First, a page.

Oli Moraes

Oli is a Research Officer in CUR, joining the university in August 2019, and is involved in two interdisciplinary projects with A/Prof Lauren Rickards and A/prof Wendy Steele on research impact and the UN sustainable development goals (SDGs), and is a member of the Climate Change Transformation's (CCT) program.

Oli is deeply engaged with the climate movement in Australia and the Pacific with organisations like Climate for Change and Climates (where he recently became co-director), and has been integral in both organisations’ establishment and growth over the last 4 years.

Oli has a double Bachelor’s degree in Arts (International Studies) and Science (Geology) from Monash University and a Master of Environment (Climate Change) from the University of Melbourne. He has worked for a range of NGOs on Climate Change, Biodiversity Conservation, Sustainable Development, and Environmental Education across Australia, South Africa, Brazil, the U.S. and Fiji. He has published social-ecological systems research on blue carbon (mangroves and seagrasses) and community-based approaches to sustainable coastal resource management and climate adaptation in the South Pacific region. He has presented this research at the 2019 Victorian Biodiversity Conference in Melbourne, on public radio and podcasts, and has produced several related outputs including a summary report that was translated into Fijian. He is currently co-authoring research on conservation and climate issues related to Giant Sequoias (Redwoods) in Yosemite, California, in collaboration between the University of California (UC) Merced, the U.S. National Park Service and Yosemite Conservency.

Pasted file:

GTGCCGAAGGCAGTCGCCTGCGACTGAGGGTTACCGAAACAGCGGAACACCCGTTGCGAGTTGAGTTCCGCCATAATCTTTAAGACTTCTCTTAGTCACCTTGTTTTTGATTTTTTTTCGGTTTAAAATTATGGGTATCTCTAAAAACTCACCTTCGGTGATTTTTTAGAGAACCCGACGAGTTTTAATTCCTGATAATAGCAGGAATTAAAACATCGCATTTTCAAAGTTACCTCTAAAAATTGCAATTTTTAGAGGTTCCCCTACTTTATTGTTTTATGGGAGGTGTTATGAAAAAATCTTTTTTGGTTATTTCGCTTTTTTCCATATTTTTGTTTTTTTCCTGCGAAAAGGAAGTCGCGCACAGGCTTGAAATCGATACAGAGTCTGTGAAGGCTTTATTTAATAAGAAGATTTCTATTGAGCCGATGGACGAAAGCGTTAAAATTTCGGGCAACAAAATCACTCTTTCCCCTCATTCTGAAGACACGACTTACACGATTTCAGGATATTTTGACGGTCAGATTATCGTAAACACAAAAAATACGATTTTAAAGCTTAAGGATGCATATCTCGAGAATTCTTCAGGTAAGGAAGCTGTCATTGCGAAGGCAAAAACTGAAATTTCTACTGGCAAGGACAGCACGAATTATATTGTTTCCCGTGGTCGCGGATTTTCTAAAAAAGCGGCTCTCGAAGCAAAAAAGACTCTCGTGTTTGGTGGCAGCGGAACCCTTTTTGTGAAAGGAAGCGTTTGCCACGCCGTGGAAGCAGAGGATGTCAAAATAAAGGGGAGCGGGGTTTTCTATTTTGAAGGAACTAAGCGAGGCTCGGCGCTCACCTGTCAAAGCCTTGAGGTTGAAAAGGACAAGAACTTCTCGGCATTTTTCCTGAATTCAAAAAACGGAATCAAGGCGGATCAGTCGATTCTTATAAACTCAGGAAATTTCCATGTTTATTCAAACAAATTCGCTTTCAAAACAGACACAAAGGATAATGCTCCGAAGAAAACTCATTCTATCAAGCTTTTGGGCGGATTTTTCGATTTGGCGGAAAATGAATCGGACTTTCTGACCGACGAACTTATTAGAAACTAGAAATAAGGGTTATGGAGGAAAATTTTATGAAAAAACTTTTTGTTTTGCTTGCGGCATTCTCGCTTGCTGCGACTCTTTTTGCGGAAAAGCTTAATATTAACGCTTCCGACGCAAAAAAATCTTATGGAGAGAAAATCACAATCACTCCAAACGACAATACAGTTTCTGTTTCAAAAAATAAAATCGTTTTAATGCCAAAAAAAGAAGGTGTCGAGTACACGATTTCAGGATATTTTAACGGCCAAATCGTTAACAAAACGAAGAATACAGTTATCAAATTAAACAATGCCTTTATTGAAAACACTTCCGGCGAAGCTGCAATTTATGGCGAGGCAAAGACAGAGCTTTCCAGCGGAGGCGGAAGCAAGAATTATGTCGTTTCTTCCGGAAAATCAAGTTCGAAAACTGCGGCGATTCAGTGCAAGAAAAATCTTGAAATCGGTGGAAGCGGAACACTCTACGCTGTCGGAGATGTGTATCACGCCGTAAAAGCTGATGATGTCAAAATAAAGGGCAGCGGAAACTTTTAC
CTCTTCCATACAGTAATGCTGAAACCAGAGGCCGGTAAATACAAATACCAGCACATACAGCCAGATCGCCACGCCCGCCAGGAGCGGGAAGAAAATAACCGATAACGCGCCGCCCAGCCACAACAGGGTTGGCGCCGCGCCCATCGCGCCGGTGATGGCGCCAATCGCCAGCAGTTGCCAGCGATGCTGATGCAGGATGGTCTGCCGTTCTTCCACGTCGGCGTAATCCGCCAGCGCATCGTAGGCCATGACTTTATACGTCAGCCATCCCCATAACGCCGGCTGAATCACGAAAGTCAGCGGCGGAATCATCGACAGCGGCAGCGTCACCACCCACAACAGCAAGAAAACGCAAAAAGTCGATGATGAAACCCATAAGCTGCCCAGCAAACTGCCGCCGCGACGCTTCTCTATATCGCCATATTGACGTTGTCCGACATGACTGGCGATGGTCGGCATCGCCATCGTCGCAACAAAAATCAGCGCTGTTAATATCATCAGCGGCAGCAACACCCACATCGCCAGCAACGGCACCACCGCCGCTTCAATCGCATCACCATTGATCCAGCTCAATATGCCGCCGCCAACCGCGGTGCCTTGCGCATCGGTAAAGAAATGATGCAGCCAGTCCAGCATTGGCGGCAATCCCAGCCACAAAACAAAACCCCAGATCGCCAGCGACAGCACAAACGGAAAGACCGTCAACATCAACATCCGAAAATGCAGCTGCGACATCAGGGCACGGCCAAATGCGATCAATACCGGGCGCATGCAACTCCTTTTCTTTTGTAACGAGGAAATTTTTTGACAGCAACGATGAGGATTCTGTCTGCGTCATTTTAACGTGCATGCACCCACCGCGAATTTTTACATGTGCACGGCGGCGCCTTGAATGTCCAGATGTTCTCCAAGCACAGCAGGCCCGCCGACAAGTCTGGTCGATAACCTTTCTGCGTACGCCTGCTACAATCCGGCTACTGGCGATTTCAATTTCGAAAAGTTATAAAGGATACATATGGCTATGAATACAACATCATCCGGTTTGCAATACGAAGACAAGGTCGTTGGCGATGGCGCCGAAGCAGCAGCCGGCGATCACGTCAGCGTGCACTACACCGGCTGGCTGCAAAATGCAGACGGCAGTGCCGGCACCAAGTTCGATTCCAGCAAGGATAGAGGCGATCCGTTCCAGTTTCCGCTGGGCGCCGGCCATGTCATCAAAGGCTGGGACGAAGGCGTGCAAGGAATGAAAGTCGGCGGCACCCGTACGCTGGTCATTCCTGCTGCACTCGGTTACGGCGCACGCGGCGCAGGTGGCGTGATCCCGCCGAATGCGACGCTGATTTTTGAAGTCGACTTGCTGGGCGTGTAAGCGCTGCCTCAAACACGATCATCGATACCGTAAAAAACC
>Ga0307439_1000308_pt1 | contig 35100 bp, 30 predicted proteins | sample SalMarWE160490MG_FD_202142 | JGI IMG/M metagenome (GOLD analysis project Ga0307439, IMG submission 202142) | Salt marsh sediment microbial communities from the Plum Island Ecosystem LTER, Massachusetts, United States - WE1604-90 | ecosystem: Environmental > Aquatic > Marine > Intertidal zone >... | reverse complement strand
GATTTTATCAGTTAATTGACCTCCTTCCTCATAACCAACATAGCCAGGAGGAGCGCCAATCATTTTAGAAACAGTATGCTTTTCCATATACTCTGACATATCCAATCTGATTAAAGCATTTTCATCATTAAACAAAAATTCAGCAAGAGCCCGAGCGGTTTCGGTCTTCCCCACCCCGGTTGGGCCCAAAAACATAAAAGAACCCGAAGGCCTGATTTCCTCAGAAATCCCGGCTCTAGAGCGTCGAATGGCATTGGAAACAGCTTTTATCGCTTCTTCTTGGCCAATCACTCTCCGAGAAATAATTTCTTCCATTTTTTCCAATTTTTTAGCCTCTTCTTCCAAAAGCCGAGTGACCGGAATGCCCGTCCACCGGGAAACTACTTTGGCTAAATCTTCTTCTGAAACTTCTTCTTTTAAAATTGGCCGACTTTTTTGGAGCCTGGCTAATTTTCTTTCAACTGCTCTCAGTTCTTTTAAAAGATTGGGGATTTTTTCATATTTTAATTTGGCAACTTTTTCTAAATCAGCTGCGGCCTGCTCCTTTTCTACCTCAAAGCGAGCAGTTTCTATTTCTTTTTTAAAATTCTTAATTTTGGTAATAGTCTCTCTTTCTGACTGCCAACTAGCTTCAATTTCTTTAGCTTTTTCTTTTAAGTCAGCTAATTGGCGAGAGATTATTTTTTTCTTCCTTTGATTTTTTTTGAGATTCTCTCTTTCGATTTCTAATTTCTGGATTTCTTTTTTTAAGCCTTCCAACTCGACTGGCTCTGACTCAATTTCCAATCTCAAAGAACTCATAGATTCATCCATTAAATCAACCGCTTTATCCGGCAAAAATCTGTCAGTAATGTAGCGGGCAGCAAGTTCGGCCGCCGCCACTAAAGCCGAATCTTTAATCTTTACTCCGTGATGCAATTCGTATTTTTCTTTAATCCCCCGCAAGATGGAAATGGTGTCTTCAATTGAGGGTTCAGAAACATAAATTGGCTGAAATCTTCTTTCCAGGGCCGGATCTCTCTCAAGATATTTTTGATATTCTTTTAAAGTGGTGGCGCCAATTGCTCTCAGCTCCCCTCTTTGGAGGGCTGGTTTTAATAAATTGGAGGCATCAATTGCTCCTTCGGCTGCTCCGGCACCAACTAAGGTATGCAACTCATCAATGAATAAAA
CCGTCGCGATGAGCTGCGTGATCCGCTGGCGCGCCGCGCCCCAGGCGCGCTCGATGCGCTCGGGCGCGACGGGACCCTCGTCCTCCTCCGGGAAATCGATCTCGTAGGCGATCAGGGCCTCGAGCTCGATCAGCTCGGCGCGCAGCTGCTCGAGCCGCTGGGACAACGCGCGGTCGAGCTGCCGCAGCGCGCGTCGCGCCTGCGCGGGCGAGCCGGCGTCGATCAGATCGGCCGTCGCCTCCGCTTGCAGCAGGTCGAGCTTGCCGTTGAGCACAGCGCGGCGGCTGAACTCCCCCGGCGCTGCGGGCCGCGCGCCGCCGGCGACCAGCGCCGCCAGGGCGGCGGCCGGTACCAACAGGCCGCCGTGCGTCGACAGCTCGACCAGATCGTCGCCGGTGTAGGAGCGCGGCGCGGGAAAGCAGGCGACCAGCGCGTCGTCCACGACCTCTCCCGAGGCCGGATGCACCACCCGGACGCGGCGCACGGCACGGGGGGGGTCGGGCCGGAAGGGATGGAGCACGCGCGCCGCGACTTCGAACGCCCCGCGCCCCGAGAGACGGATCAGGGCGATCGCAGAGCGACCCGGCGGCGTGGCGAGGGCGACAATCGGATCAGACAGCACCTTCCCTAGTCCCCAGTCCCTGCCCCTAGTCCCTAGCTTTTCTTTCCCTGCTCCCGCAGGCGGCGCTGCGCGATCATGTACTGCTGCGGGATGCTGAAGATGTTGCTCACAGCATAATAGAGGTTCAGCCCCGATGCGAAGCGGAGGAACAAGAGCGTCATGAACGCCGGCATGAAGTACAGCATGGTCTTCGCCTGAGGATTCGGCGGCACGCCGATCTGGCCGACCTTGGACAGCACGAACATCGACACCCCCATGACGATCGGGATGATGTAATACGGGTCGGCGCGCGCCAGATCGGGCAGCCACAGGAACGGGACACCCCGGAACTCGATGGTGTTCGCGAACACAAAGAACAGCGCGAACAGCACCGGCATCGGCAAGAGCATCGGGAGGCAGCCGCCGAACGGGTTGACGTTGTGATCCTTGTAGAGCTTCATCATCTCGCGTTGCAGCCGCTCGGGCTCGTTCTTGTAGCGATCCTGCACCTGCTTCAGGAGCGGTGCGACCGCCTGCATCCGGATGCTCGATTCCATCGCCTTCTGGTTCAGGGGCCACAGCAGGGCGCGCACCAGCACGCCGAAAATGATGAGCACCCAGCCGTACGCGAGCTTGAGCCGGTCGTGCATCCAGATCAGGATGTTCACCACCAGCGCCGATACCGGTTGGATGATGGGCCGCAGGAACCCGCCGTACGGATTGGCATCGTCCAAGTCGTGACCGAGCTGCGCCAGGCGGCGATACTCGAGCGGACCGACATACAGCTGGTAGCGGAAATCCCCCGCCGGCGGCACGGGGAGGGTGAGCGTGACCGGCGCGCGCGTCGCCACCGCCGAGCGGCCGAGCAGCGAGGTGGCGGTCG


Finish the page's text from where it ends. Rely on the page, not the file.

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Rethinking Research Impact

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Researchers and research institutions are increasingly required to demonstrate research impact, but what exactly is research impact and how should we approach it, given the complex challenges the world faces?

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Blue carbon is not the silver bullet the Coalition wants it to be

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The only Australian achievement on display at last week’s COP25 conference was “blue carbon”, paraded in three minor side events on including carbon stored in coastal ecosystems in national carbon reporting.